The World Café
Using basic design principles and a simple method, the world café is a powerful social technology for engaging people in conversations that matter, offering an effective antidote to the fast-paced fragmentation and lack of connection in today’s world. For policymakers, café sessions can be a splendid way to focus dozens or even hundreds of people’s thinking on one or more issues, generating creative ideas and policy proposals.
Based on the understanding that conversation is the core process that drives personal, business, and organizational life, the world café is more than a method, a process, or technique – it’s a way of thinking and being together, sourced in a philosophy of conversational leadership.
World Cafe Method
Drawing on integrated design principles, the world café methodology is a simple, effective, and flexible format for hosting large group dialogue. The following five components comprise the basic model:
Create a “special” environment, i.e., small round tables covered with a checkered or white linen tablecloth, butcher block paper, colored pens, and the like. Up to eight people can participate per table.
2) Welcome and Introduction
The host begins with a warm welcome and an introduction to the world café process, setting the context, sharing the café etiquette, and putting participants at ease.
3) Small Group Rounds
The process begins with the first of three or more 12-15 minute rounds of conversation for the small group seated around a table. At the end of each round, each member of the group moves to a different new table. Each table has a “table host” for each round, who welcomes each group and (for rounds 2 and 3) briefly fills them in on what happened in the previous round.
Each table features a ‘generative question’ specially crafted for the specific context and desired purpose of the world café. Typically a topic like those covered by the Poverty Thought Force (Health, Education, etc.) will include three different generative questions, designed to approach the broad topic from different angles.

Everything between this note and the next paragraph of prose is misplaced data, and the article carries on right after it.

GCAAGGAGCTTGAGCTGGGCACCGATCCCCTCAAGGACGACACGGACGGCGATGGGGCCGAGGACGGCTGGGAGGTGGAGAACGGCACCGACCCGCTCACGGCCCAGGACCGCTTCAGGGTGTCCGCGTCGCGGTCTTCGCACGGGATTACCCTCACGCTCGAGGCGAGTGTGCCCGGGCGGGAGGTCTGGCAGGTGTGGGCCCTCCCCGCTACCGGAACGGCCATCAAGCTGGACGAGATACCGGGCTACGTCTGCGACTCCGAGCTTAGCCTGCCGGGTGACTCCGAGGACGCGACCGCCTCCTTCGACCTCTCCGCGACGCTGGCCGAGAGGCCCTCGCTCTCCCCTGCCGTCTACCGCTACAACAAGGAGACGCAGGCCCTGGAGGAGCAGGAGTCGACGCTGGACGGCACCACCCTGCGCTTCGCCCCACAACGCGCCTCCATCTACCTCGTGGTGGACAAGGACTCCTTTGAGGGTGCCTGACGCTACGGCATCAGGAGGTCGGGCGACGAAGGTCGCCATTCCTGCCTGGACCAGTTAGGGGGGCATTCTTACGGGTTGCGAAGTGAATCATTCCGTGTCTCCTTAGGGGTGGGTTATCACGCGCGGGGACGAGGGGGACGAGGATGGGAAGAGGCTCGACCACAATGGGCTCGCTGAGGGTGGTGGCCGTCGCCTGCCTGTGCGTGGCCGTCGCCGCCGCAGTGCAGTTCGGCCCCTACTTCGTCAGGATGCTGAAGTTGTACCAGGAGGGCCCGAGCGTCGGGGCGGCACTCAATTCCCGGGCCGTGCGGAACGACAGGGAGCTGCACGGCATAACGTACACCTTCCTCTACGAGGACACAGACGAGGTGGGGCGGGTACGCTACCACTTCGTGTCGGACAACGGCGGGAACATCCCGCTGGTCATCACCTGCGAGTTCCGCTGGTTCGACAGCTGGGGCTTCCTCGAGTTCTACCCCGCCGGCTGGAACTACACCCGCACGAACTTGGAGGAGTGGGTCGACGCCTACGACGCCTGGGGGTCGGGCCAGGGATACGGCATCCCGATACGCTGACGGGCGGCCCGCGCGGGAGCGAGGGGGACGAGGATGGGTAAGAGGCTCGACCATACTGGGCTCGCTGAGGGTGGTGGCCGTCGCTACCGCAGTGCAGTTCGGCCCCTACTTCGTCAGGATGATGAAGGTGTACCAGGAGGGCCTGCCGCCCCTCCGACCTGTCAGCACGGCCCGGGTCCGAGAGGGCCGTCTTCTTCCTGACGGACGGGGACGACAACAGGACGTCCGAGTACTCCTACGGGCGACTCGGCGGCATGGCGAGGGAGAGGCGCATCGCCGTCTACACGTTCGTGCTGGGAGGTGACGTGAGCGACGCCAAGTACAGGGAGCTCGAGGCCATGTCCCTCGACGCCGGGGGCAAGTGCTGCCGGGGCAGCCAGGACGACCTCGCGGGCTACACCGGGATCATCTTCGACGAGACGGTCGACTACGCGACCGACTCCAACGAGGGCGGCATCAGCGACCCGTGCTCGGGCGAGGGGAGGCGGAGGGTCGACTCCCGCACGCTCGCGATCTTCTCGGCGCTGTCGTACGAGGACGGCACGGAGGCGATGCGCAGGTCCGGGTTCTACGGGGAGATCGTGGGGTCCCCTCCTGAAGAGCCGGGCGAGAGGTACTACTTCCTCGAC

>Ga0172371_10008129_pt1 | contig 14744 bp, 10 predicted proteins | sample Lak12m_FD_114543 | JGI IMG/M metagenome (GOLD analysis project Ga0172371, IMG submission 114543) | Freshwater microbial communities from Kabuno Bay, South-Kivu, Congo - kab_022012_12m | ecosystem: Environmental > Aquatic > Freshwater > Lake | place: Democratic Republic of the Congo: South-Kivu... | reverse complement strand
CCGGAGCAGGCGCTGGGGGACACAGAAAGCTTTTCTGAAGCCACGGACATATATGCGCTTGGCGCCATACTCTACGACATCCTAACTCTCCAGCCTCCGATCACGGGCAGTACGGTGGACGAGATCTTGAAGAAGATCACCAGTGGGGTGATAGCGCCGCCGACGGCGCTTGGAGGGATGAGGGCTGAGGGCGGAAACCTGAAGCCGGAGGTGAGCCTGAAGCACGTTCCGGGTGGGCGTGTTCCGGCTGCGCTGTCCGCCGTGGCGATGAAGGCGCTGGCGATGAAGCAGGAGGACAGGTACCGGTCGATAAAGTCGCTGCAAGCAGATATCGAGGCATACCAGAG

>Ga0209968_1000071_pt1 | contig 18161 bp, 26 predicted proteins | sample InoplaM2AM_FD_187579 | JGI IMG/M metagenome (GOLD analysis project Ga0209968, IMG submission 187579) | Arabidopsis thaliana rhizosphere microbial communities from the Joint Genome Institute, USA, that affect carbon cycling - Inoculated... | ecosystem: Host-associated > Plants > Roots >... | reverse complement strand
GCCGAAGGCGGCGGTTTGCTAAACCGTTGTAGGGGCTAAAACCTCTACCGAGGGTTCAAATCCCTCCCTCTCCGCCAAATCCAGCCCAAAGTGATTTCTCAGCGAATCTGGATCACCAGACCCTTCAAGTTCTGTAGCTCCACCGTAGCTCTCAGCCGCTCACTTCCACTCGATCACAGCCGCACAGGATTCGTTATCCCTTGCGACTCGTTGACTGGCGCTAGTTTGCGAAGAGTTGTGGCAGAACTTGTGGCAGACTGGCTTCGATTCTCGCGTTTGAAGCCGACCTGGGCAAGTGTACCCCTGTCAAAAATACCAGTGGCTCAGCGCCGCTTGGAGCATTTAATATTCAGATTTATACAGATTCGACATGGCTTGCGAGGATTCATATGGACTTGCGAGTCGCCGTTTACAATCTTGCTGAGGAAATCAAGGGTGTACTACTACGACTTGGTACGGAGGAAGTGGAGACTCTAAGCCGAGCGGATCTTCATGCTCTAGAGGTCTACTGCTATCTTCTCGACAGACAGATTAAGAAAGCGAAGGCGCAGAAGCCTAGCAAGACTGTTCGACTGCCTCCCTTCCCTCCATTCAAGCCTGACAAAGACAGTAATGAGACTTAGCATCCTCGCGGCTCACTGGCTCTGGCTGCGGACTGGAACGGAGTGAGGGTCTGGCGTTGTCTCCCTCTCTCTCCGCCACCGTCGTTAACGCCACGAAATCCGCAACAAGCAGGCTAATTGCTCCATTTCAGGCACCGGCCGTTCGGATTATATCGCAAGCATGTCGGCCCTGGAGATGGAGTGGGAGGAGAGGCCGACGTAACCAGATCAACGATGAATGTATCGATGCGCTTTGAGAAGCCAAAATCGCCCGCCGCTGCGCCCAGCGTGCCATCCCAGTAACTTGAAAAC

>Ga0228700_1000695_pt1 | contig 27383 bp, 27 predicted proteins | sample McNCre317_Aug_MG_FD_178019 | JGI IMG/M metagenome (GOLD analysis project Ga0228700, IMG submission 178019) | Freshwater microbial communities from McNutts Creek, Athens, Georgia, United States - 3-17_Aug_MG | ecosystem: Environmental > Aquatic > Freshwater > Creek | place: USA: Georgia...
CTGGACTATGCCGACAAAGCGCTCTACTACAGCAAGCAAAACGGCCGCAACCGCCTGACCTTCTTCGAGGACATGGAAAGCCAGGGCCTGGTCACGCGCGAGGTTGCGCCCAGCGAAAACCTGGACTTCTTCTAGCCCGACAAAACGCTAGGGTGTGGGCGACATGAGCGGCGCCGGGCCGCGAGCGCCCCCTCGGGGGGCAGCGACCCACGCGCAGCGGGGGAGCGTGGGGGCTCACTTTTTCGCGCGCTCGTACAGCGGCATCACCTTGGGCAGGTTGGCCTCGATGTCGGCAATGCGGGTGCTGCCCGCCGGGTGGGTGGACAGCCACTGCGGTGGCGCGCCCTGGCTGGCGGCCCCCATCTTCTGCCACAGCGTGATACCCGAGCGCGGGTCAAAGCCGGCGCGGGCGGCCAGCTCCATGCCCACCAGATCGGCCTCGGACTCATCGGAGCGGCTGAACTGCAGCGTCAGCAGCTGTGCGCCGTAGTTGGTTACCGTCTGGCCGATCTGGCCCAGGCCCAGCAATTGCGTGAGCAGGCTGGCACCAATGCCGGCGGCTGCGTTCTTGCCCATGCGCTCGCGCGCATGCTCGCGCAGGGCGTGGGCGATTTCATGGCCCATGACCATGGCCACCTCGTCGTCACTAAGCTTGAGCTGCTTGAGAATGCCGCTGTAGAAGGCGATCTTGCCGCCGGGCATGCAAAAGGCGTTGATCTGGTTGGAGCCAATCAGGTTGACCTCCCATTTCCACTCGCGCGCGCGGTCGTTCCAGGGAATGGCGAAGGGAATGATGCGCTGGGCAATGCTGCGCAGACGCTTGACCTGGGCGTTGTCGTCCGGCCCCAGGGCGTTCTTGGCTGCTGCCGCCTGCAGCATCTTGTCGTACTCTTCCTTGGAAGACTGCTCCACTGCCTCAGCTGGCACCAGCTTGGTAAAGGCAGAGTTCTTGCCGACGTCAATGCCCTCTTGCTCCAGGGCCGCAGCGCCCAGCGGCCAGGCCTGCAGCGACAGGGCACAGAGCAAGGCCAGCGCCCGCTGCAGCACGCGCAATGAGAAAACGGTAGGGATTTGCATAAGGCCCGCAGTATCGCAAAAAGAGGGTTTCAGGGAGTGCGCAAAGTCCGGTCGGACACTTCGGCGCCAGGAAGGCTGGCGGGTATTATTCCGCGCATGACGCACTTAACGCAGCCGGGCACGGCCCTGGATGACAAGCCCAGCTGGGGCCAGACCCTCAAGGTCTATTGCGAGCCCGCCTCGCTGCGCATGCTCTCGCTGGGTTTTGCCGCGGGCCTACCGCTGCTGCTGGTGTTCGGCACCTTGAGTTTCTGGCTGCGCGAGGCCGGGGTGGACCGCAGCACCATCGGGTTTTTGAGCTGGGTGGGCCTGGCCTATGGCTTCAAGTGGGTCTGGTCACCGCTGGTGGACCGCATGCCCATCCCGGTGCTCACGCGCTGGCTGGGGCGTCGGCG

5) Debrief/Ideas ‘Harvest’
After the three rounds are concluded, the group reconvenes as a whole. The evening’s host invites participants to share insights or other results from their conversations. The rich results from each table are also captured by having ‘scribes’ at each table, who write notes throughout the three conversational rounds, and boil them down at the end to a set of policy or program ideas/proposals.
The following seven world café design principles are an integrated set of ideas and practices that form the basis of the pattern embodied in the world café process.
1) Set the Context
Pay attention to the reason you are bringing people together, and what you want to achieve. Knowing the purpose and parameters of your meeting enables you to consider and choose the most important elements to realize your goals: e.g. who should be part of the conversation, what themes or questions will be most pertinent, what sorts of harvest will be more useful, etc..
2) Create Hospitable Space
Café hosts around the world emphasize the power and importance of creating a hospitable space—one that feels safe and inviting. When people feel comfortable to be themselves, they do their most creative thinking, speaking, and listening. In particular, consider how your invitation and your physical set-up contribute to creating a welcoming atmosphere.
3) Explore Questions that Matter
Knowledge emerges in response to compelling questions. Find questions that are relevant to the real-life concerns of the group—in this case, on aspects of issues like hunger and homelessness that contribute to poverty in Winston-Salem. Powerful questions that “travel well” help attract collective energy, insight, and action.
4) Encourage Everyone’s Contribution
As leaders we are increasingly aware of the importance of participation, but most people don’t only want to participate, they want to actively contribute to making a difference. It is important to encourage everyone in your meeting to contribute their ideas and perspectives, while also allowing anyone who wants to participate by simply listening to do so.
5) Connect Diverse Perspectives
The opportunity to move between tables, meet new people, actively contribute your thinking, and link the essence of your discoveries to ever-widening circles of thought is one of the distinguishing characteristics of the café. As participants carry key ideas or themes to new tables, they exchange perspectives, greatly enriching the possibility for surprising new insights.
6) Listen Together for Patterns and Insights
Listening is a gift we give to one another. The quality of our listening is perhaps the most important factor determining the success of a café. Through practicing shared listening and paying attention to themes, patterns and insights, we begin to sense a connection to the larger whole. Encourage people to listen for what is not being spoken along with what is being shared.
7) Share Collective Discoveries
Conversations held at one table reflect a pattern of wholeness that connects with the conversations at the other tables. The last phase of the café, often called the “harvest,” involves making this pattern of wholeness visible to everyone in a large group conversation. Invite a few minutes of silent reflection on the patterns, themes and deeper questions experienced in the small group conversations and call them out to share with the larger group.